With the mid-season finale of the final season of Battlestar Galactica airing last Friday, the hiatus has begun. I'm hopeful that we'll see the second half of the season next January, but the SciFi Channel has only stated that it wil air during the first quarter of 2009. Fortunately, they've promised at least one BSG television movie that will air during the season four hiatus. And we're sure to hearing plenty of rumors about the prequel series, Caprica, which is still in development and sounds like it has a lot of promise.
If you've never watched the show, this your best chance to jump on the BSG bandwagon. As much as I love marathoning this show, viewing the second half of the final season is going to be an event, and you're going to want to watch it as it airs. Catch up now, so that you can be a part of it next year.
For the uninitiated, BSG is the brainchild of Ron Moore (formerly of Star Trek: Deep Space Nine). It's a remake of the 70's TV show of the same name, but don't let that dissuade you. This isn't Charlie's Angels with Cameron Diaz on wires. Moore took the premise of the original series and adapted it into a modern, relevant, post-apolcalyptic tale of human suffering. In the mini-series (Yes, there is a two-part mini-series before the first season. Do not skip it. You need the context.), Moore introduces us to the Twelve Colonies, a human settlement scattered across twelve planets. The humans created the cylons, a race of machines built to service mankind, whose self-awareness eventually spurred them to rebel, causing a great war. An armistice was eventually reached and decades passed with no word from the cylons. The mini-series tells the story of the cylons' return. They have evolved and now have twelve models that mimic human form, making it possible to infiltrate the Colonies' defense system and launch a nuclear strike.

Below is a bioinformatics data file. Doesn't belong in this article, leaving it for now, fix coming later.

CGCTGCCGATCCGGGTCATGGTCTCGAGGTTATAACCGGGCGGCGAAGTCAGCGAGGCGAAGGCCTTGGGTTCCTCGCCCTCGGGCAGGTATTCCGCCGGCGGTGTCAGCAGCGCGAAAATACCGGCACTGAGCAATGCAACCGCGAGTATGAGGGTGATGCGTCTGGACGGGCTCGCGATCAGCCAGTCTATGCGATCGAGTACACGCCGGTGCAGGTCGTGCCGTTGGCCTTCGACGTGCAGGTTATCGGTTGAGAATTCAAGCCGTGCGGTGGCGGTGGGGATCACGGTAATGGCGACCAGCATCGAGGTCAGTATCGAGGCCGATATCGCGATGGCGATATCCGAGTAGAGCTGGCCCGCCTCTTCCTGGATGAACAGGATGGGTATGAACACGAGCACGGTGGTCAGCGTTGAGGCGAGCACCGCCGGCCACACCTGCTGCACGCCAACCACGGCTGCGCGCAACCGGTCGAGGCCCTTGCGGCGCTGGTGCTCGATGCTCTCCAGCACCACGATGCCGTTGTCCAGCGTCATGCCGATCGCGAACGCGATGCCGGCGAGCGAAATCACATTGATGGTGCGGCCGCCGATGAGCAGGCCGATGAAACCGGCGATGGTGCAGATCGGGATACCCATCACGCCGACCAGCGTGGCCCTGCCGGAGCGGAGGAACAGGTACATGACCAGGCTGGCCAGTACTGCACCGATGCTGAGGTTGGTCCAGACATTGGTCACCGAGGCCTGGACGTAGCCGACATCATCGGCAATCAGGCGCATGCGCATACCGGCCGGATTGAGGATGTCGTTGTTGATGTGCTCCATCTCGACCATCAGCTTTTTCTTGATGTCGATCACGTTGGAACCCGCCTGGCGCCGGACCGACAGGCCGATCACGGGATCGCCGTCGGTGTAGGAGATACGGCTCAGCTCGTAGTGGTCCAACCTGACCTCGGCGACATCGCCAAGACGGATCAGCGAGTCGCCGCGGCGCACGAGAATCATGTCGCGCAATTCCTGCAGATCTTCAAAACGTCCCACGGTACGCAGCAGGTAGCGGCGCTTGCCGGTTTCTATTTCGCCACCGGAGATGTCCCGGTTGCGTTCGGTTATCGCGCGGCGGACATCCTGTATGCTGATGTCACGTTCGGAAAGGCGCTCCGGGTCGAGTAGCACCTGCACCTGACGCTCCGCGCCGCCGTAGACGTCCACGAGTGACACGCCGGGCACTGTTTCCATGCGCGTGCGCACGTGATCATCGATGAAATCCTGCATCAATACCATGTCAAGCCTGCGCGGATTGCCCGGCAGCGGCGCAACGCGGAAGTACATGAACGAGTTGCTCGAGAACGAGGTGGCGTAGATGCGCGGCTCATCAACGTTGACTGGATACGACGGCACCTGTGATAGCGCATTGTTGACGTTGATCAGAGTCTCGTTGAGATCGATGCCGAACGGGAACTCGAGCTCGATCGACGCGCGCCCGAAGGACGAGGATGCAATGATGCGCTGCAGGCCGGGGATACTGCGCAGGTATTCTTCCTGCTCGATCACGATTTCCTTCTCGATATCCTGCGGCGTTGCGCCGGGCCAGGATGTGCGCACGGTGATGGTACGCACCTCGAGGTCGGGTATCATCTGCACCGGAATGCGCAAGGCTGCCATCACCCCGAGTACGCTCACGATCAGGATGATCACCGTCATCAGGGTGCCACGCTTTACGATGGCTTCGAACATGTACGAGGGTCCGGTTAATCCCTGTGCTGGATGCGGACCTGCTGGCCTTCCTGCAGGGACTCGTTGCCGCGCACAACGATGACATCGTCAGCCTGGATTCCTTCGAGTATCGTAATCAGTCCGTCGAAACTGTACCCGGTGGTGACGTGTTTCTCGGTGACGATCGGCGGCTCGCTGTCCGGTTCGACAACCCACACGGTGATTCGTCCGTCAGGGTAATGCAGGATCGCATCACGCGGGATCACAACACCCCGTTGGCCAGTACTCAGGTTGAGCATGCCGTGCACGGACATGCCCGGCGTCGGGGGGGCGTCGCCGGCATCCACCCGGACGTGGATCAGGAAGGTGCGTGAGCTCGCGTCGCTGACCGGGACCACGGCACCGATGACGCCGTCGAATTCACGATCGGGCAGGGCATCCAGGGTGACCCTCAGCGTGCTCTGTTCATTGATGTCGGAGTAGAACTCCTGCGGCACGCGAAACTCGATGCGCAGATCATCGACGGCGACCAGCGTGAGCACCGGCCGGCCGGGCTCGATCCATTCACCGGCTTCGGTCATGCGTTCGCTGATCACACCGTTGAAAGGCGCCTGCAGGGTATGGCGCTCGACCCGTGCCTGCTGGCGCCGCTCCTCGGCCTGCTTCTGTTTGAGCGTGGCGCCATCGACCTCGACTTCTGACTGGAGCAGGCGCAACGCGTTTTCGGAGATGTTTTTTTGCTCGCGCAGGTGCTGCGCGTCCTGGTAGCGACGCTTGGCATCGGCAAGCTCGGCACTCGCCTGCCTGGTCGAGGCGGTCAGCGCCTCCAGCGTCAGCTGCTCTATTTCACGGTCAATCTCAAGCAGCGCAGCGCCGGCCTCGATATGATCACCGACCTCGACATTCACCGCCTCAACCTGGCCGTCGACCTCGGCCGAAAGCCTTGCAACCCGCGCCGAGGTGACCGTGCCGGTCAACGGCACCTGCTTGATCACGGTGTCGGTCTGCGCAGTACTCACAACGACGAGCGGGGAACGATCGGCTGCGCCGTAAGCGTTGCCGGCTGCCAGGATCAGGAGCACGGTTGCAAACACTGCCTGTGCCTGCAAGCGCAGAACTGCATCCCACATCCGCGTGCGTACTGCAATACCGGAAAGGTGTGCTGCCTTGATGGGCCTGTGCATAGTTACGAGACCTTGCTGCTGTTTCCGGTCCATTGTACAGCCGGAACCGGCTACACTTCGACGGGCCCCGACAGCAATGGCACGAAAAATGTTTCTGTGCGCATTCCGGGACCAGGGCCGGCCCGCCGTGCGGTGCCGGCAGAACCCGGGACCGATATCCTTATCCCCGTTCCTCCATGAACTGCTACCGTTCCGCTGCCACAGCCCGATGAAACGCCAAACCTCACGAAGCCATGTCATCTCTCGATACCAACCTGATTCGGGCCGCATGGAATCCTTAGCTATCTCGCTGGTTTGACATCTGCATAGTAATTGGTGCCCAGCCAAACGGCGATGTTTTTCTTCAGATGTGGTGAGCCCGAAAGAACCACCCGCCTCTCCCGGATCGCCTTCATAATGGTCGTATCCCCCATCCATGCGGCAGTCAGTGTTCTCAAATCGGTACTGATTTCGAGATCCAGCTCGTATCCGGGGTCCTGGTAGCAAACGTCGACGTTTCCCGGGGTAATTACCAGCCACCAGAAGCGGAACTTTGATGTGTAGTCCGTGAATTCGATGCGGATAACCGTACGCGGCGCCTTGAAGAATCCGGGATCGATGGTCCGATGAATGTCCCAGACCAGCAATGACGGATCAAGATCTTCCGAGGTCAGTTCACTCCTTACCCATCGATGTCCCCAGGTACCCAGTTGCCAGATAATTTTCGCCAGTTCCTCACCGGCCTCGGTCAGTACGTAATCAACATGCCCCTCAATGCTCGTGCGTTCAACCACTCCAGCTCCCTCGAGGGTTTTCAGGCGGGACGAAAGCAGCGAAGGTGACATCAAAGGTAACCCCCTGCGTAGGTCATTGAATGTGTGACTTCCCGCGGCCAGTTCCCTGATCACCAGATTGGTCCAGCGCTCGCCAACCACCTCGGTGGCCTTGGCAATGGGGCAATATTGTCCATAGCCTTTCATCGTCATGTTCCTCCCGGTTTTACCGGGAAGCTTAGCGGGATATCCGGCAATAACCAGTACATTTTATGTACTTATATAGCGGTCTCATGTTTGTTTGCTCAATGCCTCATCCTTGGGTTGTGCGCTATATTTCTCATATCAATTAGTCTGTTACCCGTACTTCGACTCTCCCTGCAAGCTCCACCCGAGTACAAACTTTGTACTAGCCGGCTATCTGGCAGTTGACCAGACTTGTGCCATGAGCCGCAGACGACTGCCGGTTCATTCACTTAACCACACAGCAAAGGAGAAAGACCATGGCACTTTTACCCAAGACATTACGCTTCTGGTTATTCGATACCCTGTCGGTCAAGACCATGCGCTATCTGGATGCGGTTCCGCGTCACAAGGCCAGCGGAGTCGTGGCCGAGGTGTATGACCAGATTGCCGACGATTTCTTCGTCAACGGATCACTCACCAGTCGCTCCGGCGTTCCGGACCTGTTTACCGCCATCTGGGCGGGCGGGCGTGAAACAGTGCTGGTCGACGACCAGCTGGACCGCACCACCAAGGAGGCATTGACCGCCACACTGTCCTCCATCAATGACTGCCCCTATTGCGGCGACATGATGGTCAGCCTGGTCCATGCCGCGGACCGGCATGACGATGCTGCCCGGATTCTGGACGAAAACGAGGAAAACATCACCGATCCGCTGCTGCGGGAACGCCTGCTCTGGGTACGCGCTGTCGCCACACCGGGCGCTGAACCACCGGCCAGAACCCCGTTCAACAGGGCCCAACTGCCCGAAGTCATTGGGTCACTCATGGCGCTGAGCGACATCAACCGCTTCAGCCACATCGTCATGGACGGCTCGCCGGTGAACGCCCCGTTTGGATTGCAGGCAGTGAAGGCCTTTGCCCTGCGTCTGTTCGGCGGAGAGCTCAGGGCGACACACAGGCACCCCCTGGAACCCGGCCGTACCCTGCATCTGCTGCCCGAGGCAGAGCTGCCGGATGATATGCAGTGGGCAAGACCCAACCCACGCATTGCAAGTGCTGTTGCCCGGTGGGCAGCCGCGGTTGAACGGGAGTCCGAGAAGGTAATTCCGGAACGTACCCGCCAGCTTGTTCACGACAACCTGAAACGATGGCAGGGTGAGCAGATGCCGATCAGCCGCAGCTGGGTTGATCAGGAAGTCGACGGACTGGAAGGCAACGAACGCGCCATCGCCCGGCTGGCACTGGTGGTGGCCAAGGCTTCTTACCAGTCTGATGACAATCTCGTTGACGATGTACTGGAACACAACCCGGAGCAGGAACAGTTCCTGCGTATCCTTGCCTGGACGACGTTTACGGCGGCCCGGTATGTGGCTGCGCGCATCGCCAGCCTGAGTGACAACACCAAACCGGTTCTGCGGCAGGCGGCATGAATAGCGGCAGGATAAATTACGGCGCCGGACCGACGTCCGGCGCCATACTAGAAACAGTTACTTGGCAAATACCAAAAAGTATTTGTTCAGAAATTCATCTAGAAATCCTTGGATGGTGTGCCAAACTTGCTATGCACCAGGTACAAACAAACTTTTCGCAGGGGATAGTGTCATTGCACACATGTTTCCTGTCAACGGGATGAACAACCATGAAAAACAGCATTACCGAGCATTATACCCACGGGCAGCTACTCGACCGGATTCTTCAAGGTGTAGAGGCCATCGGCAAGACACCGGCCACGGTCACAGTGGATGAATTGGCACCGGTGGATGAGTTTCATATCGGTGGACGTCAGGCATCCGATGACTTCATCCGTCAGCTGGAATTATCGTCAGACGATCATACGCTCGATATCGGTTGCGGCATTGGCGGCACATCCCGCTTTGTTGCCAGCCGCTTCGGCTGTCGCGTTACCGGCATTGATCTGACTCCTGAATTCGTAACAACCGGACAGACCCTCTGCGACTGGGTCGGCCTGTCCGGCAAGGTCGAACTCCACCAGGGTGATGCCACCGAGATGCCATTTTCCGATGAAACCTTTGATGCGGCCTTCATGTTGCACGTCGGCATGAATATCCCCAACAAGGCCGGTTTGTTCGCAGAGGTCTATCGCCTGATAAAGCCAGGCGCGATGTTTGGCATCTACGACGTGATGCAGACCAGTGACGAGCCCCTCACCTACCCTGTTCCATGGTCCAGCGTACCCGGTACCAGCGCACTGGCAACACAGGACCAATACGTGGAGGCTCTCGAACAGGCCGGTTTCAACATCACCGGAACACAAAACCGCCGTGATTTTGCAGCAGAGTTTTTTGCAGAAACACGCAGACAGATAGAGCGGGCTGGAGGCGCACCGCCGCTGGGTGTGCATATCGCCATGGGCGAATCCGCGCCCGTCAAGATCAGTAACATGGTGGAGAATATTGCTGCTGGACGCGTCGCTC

They manage a nearly successful genocide, with the exception of a handful of surviving ships, including one warship, the Battlestar Galactica. This is the story of the human race, now a rag tag gang of less than 50,000, as they flee through space, struggling to survive and to find the mythical paradise from their scriptures called Earth. The series is a textbook example of how science fiction can often be the best genre to explore modern political and social themes, without feeling forced or obvious. BSG is a post-9/11 tale, weaving elements of politics, religion, military strategy, terrorism, and McCarthyism (if cylons look like humans, can you ever trust your neighbors?). Plus, shiny space battles and Academy Award-winner Edward James Olmos.